Gardenkids of Kemah aims to help local youth 'protect, plant and play'

The Kemah-based nonprofit has provided urban farm experiences to local youth since 2013. (Courtesy Gardenkids of Kemah)
The Kemah-based nonprofit has provided urban farm experiences to local youth since 2013. (Courtesy Gardenkids of Kemah)

The Kemah-based nonprofit has provided urban farm experiences to local youth since 2013. (Courtesy Gardenkids of Kemah)

League City residents interested in learning more about Bay Area sustainability efforts can do so by spending time with the Gardenkids of Kemah staff at Hometown Heroes Park this weekend.

Gardenkids of Kemah will join League City’s arborist and various vendors at 1001 E. League City Parkway, League City, from 10 a.m.-3 p.m. Sept. 19 at Eco Fest. The event is free and open to the public.

Eco Fest will include live animal interactions, mini-classes about everyday sustainability, a farmer’s market and more, and Gardenkids of Kemah will have local honey. There will be 250 free trees given out during the first hour of the festival, and arborist Heather McKnight will teach residents how to successfully plant the trees at their homes.

Since 2013, Gardenkids of Kemah’s mission has been to protect the environment, plant food and have fun—or “protect, plant and play”—through urban farm experiences.

Although COVID-19 has limited or halted some of the nonprofit’s four annual events and six ongoing programs, project lead Sheila Thorne said she and the staff hope to continue “encouraging and embracing a greater community for our kids.”

Prior to the pandemic, the nonprofit offered a free monthly cooking class at a local church’s commercial kitchen. Families would come and cook with their children using home-grown produce from the nonprofit’s garden, Thorne said, and the class allowed attendees to learn food cutting and preparation skills through easy-to-cook dishes.

The cooking classes, however, are on hold, and Gardenkids of Kemah is trying to shift some activities virtually; the nonprofit hopes to work with Helen Hall Library to offer video classes.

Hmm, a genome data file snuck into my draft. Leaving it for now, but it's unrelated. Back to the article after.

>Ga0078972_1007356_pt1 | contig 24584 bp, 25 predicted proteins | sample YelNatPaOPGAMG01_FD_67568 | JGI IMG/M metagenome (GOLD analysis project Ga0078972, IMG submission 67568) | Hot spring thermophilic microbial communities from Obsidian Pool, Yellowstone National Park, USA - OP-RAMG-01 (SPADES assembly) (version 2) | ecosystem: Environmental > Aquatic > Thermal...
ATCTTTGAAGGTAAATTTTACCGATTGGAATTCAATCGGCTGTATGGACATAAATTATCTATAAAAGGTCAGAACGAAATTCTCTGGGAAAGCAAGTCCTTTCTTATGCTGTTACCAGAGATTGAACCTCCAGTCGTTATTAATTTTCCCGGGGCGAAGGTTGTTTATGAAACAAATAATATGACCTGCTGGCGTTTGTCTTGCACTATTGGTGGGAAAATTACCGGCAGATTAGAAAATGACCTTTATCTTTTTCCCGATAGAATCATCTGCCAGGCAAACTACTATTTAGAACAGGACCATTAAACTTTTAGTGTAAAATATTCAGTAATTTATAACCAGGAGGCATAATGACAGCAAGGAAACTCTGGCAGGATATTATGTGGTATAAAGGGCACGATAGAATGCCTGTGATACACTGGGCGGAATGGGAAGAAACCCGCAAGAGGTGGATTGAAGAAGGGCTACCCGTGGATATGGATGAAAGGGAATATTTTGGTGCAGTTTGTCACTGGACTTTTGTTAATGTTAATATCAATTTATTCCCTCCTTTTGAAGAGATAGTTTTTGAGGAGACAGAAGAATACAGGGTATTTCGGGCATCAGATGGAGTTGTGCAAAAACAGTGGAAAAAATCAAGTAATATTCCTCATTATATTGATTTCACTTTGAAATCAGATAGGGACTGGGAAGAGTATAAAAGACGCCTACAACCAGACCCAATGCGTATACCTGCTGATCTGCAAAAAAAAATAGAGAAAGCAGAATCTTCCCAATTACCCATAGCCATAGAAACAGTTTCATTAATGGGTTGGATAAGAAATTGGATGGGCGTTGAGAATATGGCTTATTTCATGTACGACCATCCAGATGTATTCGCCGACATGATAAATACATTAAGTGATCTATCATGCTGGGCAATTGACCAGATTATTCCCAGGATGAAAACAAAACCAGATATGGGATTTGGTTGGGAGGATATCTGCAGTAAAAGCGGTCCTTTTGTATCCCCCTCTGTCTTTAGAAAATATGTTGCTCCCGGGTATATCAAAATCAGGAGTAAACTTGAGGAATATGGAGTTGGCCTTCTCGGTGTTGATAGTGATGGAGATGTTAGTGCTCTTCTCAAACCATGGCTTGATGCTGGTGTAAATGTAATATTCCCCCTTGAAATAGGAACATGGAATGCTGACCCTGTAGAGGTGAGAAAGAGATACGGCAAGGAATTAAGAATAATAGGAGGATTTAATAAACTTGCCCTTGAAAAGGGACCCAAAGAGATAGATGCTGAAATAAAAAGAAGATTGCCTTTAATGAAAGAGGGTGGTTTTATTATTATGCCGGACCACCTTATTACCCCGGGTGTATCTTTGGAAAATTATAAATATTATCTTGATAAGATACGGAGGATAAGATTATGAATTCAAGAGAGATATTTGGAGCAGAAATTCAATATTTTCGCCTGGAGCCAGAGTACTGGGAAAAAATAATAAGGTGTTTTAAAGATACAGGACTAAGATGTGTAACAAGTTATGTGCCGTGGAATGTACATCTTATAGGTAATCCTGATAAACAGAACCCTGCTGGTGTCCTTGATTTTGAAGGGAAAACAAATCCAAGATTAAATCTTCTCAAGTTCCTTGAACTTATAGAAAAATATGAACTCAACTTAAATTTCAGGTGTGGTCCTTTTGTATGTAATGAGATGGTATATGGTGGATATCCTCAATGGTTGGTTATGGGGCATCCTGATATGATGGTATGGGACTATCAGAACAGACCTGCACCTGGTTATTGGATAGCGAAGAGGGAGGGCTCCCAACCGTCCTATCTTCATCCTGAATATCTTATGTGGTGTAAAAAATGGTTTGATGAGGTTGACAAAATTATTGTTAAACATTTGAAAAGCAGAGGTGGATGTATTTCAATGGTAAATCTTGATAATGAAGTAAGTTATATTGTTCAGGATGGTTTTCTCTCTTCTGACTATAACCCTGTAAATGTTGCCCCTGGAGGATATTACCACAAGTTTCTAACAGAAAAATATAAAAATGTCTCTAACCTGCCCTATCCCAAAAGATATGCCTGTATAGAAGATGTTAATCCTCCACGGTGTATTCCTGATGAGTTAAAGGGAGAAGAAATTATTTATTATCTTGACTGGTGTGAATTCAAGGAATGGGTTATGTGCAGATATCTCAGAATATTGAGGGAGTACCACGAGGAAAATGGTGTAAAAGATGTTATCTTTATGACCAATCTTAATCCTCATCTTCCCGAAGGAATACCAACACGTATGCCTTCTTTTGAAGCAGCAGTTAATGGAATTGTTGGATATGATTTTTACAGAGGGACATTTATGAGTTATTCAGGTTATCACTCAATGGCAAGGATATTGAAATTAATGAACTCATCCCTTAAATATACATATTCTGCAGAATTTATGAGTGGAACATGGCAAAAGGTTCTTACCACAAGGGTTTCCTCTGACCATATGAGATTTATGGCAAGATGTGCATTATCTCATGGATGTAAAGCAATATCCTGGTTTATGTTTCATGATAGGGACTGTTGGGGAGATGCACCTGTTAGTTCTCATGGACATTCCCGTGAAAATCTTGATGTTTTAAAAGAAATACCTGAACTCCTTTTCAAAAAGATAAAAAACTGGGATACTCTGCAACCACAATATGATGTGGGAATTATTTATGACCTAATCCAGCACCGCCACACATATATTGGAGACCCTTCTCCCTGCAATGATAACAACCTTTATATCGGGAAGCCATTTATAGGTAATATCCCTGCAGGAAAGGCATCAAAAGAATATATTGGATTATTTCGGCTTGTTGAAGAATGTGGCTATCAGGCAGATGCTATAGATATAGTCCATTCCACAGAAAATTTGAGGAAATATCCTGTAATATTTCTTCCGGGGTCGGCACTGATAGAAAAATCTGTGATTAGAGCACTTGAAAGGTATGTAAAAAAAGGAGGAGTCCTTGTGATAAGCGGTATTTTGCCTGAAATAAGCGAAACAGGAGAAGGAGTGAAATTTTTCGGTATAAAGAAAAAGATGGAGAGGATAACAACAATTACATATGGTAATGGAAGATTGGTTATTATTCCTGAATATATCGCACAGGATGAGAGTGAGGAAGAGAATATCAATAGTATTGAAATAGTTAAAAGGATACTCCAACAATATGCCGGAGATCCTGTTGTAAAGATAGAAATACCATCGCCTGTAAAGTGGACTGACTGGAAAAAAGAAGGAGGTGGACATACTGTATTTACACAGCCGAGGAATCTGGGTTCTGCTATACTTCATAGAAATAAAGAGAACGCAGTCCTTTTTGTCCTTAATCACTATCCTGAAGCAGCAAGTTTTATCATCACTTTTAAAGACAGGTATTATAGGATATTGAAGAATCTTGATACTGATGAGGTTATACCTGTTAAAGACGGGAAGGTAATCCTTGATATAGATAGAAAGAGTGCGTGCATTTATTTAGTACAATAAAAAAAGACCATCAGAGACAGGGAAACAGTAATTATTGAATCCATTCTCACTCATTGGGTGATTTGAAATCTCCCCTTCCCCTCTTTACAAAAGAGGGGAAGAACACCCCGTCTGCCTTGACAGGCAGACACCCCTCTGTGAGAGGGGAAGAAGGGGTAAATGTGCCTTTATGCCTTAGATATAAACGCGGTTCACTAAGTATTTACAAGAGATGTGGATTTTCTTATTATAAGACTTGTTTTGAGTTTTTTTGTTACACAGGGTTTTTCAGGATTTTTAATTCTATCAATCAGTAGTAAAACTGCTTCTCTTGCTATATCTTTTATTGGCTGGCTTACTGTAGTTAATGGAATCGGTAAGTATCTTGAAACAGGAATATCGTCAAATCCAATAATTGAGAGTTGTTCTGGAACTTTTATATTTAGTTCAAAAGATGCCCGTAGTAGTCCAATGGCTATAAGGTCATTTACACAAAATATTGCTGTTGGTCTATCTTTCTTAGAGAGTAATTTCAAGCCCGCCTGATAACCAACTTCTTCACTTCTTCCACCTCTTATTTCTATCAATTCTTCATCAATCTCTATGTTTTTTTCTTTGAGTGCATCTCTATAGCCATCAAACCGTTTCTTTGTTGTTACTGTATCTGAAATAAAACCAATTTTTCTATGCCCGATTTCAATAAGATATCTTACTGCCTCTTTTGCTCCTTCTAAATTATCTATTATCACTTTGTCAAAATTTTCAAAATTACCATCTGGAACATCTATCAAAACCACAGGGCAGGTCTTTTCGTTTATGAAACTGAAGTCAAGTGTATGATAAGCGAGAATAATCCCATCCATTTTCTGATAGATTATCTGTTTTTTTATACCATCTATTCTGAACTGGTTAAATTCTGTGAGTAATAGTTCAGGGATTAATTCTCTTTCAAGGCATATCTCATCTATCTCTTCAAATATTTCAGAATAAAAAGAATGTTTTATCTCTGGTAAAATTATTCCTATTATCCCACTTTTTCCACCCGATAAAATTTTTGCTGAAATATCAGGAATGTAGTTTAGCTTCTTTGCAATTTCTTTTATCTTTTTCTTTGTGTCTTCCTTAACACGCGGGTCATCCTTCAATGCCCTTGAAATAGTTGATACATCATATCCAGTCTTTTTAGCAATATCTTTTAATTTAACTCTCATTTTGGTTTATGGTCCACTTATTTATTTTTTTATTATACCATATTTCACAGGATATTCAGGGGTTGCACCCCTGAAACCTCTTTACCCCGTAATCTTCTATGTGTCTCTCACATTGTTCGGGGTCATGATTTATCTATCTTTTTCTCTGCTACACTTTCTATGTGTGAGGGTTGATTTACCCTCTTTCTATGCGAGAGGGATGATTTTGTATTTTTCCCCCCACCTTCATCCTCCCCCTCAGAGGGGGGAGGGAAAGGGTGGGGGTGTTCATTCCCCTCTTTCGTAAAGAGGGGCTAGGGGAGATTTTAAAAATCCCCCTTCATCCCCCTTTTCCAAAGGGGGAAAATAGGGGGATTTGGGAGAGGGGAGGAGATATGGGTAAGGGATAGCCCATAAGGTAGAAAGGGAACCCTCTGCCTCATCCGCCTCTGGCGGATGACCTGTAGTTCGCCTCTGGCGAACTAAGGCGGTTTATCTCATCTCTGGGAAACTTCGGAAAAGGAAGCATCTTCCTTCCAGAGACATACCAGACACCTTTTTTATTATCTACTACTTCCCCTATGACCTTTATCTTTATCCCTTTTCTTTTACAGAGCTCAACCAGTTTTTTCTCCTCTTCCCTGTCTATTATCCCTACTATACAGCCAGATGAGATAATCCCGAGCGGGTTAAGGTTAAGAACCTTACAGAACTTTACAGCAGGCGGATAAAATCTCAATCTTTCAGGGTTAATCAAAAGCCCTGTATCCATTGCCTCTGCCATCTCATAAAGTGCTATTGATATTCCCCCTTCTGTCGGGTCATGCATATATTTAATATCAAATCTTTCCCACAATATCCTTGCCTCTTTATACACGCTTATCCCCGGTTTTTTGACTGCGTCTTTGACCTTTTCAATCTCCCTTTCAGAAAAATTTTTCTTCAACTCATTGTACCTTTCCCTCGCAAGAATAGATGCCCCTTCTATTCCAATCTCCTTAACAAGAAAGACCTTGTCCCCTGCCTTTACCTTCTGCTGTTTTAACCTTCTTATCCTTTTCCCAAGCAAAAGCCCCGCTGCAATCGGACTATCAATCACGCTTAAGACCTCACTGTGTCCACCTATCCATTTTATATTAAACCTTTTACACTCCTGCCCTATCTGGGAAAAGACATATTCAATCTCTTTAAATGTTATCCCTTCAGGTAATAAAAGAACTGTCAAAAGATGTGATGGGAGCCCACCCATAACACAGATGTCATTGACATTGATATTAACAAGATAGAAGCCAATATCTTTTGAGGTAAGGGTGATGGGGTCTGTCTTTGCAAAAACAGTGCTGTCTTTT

“We’re trying to adapt, technology-wise. ... The last thing on anybody’s mind [before COVID-19 was technology],” Thorne added.

This fall, the nonprofit will work with Dickinson’s 4H troops for the Master Beekeeper Junior class. Other programs include the Junior Master Gardener and pollinator highway project, the latter of which is another major focus of Gardenkids of Kemah’s work in the coming months.

Gardenkids of Kemah aims to help save bees and butterflies by creating a network of plants to feed and nurture the pollinator populations, Thorne said. The goal is to install 5,000 pollinator-friendly plants throughout Galveston County in backyards, gardens and open green spaces.

Small group activities and workshops on the farm will take place with no more than 10 people this fall and follow proper health and safety guidelines, Thorne said. The property is viewable by appointment only and includes multiple garden beds, fruit trees, herbs and small livestock, such as rabbits, chickens, goats and honeybees.

Gardenkids of Kemah’s programs allow Houstonians to enjoy farm life without living on a farm, learn about where food comes from or help with pollination efforts, Thorne said.

“It doesn’t matter where they live. ... That’s the beauty of our program,” she said, adding that the goal is to create a lasting culture of sustainability among local youth. “They’re the ones that are going to inherit this planet.”

By Colleen Ferguson
A native central New Yorker, Colleen Ferguson worked as an editorial intern with the Cy-Fair and Lake Houston | Humble | Kingwood editions of Community Impact before joining the Bay Area team in 2020. Colleen graduated from Syracuse University in 2019, where she worked for the campus's independent student newspaper The Daily Orange, with a degree in Newspaper and Online Journalism from the S.I. Newhouse School of Public Communications and a degree in Spanish language and culture. Colleen previously interned with The Journal News/lohud, where she covered the commute in the greater New York City area.



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